Smartphones have truly brought forth the age of the internet, or is it the other way around? From ticket-booking apps to gallery apps, we install a whole lot of apps on our smartphones. These apps tend to store small bits of data on your phone. This is done so that the next time you launch an app, the process is a bit faster. It also consumes less data. But the cache isn’t really an essential part of an app, and the apps don’t really require it to work. So, it’s useful, in a way, but also not so important. There are a lot of apps on the Play Store that will tell you to clean this cache terming it as junk, and many people would do it too. It’d be better if an app could automatically clear Android app cache only when it’s crossing a certain limit.
This way, you still get to enjoy faster app loading and save some mobile data while doing it without having your storage filled up. You won’t be waiting for the gallery app to load the image thumbnails which is what happens if you use any of the usual cache cleaning apps. Thanks to XDA dev Dhi‘s new Xposed module which can automatically clear cache when your apps reach a certain threshold.
- This being a Xposed Module, you will, of course, require the Xposed Framework.
- Your device must be rooted.
- Make sure Unknown sources is enabled in Settings > Security.
Install Cache Catcher Xposed Module
Assuming that you meet the requirements, go to the Xposed Installer app and head to the Download section. Search for Cache Catcher and install it. When the installation is finished, go to the Modules section and enable the newly added module. Then reboot your device. Ideally, you should get a notification as soon as you install the module. You can simply tap Activate and Reboot on this notification instead of manually enabling and rebooting.
You can also download the APK from the Xposed repository using a web browser and install it like you normally install an APK.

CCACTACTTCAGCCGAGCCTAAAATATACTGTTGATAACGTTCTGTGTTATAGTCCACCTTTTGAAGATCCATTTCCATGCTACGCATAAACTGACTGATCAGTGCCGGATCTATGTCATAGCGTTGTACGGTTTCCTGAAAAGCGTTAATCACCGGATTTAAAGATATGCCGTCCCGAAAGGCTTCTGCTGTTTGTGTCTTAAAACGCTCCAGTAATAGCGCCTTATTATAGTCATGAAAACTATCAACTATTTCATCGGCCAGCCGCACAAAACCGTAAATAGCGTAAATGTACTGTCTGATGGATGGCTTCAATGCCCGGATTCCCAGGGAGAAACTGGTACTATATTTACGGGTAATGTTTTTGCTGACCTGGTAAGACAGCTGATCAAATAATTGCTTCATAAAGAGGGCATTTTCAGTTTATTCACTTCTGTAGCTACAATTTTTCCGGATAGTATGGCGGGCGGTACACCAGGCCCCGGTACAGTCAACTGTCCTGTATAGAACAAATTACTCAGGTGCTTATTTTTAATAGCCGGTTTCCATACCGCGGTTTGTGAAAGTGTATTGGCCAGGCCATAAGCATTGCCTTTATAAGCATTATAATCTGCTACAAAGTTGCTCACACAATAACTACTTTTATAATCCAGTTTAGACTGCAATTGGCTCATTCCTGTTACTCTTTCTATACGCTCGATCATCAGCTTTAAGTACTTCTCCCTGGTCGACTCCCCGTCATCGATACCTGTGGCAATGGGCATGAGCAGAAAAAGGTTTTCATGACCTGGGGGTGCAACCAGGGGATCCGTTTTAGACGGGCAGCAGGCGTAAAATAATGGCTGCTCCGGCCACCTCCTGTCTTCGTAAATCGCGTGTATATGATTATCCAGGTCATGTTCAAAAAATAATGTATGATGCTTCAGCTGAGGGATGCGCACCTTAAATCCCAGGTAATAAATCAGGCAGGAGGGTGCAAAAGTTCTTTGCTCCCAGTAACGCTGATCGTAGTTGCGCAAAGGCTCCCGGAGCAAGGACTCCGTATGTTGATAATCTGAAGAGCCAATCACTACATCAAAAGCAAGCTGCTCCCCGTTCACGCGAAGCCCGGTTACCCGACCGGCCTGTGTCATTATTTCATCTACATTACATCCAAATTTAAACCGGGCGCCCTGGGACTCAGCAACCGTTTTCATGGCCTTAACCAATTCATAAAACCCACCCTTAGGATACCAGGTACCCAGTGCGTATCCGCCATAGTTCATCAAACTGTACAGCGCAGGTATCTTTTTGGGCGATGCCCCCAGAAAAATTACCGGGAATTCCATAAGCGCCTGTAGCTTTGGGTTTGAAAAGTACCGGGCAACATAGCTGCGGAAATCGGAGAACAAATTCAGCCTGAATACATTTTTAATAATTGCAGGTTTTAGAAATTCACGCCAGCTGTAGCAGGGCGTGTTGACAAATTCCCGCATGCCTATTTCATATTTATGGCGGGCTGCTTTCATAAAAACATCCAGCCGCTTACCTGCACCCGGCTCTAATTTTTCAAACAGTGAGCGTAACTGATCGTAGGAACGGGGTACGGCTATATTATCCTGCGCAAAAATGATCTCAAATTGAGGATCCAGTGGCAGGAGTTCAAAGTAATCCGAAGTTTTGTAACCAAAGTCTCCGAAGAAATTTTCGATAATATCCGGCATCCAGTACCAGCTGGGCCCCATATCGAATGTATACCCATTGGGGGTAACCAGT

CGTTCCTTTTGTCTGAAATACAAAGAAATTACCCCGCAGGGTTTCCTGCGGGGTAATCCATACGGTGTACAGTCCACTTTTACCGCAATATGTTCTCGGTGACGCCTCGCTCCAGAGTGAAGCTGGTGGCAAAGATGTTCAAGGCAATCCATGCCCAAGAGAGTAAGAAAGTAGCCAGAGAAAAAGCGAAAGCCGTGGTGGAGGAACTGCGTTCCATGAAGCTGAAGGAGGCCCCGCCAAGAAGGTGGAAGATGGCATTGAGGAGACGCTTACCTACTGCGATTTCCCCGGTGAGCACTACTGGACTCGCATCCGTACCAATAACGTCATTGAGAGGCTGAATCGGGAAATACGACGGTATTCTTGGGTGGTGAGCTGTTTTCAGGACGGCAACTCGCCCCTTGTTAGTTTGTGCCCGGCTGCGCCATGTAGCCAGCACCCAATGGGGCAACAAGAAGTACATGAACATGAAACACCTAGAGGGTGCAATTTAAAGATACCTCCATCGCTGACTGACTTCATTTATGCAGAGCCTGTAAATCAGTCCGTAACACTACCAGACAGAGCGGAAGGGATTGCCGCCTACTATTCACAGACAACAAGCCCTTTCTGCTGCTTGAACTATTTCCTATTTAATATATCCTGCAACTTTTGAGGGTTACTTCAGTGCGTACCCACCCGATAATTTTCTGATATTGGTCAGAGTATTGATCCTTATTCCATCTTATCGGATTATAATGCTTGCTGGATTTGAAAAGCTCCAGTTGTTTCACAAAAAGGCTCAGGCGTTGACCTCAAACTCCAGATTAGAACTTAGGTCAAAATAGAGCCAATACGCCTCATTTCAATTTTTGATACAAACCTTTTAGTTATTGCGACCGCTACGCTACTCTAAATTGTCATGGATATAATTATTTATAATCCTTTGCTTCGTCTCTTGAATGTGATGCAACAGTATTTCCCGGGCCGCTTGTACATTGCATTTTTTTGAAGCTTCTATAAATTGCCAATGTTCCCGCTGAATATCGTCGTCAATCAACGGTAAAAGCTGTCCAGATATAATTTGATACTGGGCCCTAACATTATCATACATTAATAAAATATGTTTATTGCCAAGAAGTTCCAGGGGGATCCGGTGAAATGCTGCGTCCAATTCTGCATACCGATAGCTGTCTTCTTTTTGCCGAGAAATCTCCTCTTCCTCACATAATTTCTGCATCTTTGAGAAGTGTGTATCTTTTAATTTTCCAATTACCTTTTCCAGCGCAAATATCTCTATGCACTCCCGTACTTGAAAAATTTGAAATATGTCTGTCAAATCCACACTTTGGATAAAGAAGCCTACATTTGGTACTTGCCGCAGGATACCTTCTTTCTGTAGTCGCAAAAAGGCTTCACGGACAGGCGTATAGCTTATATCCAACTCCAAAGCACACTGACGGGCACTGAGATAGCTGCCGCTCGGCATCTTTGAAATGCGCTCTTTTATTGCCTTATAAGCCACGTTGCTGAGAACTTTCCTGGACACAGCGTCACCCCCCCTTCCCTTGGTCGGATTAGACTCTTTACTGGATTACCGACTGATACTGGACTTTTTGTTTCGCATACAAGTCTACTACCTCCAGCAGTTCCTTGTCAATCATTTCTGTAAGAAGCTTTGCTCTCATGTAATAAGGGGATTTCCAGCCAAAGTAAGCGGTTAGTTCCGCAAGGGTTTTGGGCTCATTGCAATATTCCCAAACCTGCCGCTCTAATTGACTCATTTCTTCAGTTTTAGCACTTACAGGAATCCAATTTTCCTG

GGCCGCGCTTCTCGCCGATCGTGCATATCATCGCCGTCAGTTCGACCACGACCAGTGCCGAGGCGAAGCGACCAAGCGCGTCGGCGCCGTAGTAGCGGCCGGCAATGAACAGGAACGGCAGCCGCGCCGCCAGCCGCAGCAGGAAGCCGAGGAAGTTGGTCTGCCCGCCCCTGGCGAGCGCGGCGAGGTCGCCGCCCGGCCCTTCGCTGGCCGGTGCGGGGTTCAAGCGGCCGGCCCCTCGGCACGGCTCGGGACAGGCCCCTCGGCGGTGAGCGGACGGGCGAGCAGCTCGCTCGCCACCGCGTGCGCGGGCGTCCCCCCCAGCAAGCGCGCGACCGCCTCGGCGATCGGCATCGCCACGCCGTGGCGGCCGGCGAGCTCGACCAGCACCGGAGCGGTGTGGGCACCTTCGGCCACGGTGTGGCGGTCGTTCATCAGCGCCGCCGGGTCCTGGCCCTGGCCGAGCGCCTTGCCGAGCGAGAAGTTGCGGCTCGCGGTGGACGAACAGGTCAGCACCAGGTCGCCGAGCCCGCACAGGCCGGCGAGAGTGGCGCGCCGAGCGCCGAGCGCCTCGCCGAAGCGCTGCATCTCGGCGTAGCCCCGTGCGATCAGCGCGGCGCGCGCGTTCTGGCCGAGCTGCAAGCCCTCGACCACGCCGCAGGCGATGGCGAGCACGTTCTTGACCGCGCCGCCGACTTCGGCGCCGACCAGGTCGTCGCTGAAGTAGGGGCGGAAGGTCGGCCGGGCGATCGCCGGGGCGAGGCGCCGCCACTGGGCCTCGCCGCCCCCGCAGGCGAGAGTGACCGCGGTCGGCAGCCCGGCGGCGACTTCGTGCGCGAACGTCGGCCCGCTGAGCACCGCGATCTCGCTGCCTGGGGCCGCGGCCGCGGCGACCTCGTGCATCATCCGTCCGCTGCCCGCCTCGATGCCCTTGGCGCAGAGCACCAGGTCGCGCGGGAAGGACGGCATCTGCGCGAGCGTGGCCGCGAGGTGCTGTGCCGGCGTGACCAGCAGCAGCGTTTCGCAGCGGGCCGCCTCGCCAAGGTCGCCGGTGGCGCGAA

Also read: 10 Xposed Modules You Should Try Right Now
Max Cache Size
Launch the Cache Catcher app that you should find in your app drawer. Here, it is best to familiarize yourself with at least two settings: Blacklist mode and Max total size.
The default max size for any app’s cache before it is cleared is set to 8MB. But, this is a bit aggressive and kind of defeats the purpose of only clearing cache when it’s exceeding a limit. If you’re not really struggling for an extra 100 megabyte of space on your device every day, it is best to set the size to something more reasonable.
The other setting mentioned before, i.e. Blacklist mode is also important because certain apps don’t take their cache being cleaned very well. If there are some apps that are troubling you after enabling automatic clearing of cache, you can come back to Cache Catcher, tap on App list and add the app to the blacklist. The App list, instead of clearly showing app names, shows package names instead so it is a little difficult to find the app you want.
If you find yourself blacklisting more apps and leaving less of them, you might prefer the Whitelist mode instead. To enable it simply toggle on the Whitelist mode switch. Now any app you check in the App list will be added to the Whitelist. Meaning only the cache for the apps you select will be cleared out upon passing a certain threshold set by you. All the other app that you don’t select will remain unaffected and continue to pile on heaps of cache.
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Any changes you make to the Cache Catcher settings require a reboot which it will let you know each time via a toast message. Other than that, the app works on its own without ever needing an input from you, unless you want to change something again.